Cryptic Rock – One of the striking things about the character is that so often in films anyone who is an introvert tends to be portrayed as covertly evil, that there’s a flaw in their character if they struggle to connect with others. Clearly, Siobhán is not: she has a wonderful heart and a respect for people as well as nature.
Hermione Corfield – Yes, I think that’s what Neasa [Director Hardiman] really wanted, as well, to skirt this kind of cliche of the scientist with no morals. Siobhán is the opposite of that: she knows what is right, and is so willing to follow through with what’s right to her own detriment. She’s not your typical hero but she is a hero, because she’s so willing to stand up against everyone else to say what she thinks and to say what’s right.
Cryptic Rock – What was your biggest challenge in bringing Siobhán to life?
Hermione Corfield – I think my biggest challenge was not being receptive to other people, because she occasionally is not receptive to the nuances between people. As a result, she doesn’t react so much to those around her, she’s so focused on her own thoughts. She’s constantly problem-solving and looking at things in the scientific sense, because that’s what’s propelling her forward—trying to solve the issue, keep everyone safe, and keep the rest of the world safe. It’s that leaning so much into the scientific mind’s thought, as opposed to the receptive, emotional response that I found tricky.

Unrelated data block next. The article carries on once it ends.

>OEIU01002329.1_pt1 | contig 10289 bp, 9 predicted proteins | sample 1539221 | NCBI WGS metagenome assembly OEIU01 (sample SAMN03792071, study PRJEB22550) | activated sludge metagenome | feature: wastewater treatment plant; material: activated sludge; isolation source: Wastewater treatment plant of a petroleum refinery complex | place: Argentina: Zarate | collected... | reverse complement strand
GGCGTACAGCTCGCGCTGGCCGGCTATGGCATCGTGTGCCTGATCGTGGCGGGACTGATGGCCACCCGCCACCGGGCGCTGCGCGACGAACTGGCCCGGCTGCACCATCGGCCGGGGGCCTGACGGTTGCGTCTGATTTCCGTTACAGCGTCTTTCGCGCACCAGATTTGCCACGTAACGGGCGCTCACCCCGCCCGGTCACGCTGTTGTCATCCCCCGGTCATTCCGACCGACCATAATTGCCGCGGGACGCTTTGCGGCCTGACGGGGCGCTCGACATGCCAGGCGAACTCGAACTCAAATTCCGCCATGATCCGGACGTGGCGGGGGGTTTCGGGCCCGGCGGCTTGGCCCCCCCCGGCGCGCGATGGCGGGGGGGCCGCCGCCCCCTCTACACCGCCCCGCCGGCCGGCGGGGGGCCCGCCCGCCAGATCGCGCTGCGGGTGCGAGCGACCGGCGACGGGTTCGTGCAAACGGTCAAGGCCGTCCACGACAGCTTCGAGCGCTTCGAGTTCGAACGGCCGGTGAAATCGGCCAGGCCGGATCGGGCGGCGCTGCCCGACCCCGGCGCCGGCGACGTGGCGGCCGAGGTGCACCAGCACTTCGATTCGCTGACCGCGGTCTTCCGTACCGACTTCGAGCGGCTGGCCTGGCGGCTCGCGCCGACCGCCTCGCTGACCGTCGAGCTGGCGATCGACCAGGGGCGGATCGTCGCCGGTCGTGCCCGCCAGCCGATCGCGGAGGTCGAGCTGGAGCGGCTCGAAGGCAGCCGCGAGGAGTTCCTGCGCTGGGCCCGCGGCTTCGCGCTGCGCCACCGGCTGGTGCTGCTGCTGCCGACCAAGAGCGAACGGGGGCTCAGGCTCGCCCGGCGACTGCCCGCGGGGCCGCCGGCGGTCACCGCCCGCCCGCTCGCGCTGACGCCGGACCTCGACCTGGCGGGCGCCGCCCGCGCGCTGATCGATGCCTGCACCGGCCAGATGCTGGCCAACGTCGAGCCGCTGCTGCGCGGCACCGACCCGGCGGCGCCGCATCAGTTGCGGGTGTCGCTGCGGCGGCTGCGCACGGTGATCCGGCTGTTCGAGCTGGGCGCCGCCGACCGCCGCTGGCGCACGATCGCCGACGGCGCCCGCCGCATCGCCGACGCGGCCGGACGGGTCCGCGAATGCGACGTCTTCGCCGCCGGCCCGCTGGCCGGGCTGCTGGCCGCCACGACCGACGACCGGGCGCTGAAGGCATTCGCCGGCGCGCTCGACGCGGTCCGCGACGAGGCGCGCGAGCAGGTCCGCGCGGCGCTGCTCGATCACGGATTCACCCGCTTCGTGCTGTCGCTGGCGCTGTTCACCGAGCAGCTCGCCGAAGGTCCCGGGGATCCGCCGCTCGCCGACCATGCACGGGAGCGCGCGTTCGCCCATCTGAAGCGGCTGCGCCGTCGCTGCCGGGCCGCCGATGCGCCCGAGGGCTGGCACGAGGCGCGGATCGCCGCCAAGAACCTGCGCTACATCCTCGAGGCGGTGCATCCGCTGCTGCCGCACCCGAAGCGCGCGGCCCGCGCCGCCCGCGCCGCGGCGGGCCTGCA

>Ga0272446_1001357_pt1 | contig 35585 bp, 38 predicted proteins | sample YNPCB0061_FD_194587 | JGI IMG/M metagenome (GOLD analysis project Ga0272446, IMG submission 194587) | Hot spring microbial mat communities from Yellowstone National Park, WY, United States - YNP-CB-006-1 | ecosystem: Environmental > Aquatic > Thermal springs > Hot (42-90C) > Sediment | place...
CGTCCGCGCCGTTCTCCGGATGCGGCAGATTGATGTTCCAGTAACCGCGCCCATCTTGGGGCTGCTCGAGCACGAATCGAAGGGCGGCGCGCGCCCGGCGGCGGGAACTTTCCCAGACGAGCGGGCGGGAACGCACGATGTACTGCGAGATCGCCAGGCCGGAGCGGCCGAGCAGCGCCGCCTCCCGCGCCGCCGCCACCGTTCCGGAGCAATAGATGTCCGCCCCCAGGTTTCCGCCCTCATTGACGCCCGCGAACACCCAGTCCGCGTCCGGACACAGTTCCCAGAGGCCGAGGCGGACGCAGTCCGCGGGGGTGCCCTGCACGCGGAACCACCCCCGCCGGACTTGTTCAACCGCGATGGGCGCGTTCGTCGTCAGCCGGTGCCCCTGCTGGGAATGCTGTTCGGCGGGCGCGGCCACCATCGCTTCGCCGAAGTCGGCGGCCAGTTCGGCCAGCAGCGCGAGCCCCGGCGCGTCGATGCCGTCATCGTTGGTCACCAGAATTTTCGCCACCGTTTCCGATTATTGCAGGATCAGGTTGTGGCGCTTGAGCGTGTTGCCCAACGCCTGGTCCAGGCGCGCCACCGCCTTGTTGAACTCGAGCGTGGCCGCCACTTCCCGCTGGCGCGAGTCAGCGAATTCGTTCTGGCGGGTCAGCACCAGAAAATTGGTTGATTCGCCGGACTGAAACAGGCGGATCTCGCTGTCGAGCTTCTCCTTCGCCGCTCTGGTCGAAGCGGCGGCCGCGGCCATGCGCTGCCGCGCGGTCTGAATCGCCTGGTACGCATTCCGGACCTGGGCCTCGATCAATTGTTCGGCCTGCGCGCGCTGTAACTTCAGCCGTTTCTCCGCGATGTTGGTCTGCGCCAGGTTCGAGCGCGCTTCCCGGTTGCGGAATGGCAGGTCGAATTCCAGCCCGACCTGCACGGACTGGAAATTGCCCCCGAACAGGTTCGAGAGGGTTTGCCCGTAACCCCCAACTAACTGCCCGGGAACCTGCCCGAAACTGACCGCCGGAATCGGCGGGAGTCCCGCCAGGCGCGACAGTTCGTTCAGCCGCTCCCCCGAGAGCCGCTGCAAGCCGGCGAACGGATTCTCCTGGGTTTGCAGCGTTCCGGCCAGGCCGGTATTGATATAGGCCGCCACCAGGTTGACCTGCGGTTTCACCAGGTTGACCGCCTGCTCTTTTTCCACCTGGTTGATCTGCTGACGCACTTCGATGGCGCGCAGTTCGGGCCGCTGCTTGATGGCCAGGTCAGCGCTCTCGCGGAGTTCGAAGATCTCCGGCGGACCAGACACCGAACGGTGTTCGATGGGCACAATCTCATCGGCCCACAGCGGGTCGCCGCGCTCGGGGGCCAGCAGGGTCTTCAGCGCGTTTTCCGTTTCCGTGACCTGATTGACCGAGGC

Cryptic Rock – You did a wonderful job delivering those pivotal nuances of her character. Now, obviously, it’s tragically eerie how perfect the timing of the film’s release is with what is happening in the world with COVID-19. Clearly that is not something that you could have foreseen when the film was being created, but was there always a hope that the underlying moral debate of the story would inspire discussion, and is that discussion even more important now?
Hermione Corfield – Definitely! It’s even more important now, but it was always something that I hoped would be talked about and what people would take away from the film. The responsibility and the moral dilemma of me and everyone else is a huge theme in the film, and that’s what Siobhán asks of everyone. She asks them to not think of the individual: think of everyone else, think of the human species, and think about the creature. What’s our responsibility toward Mother Nature and this rare species, as well?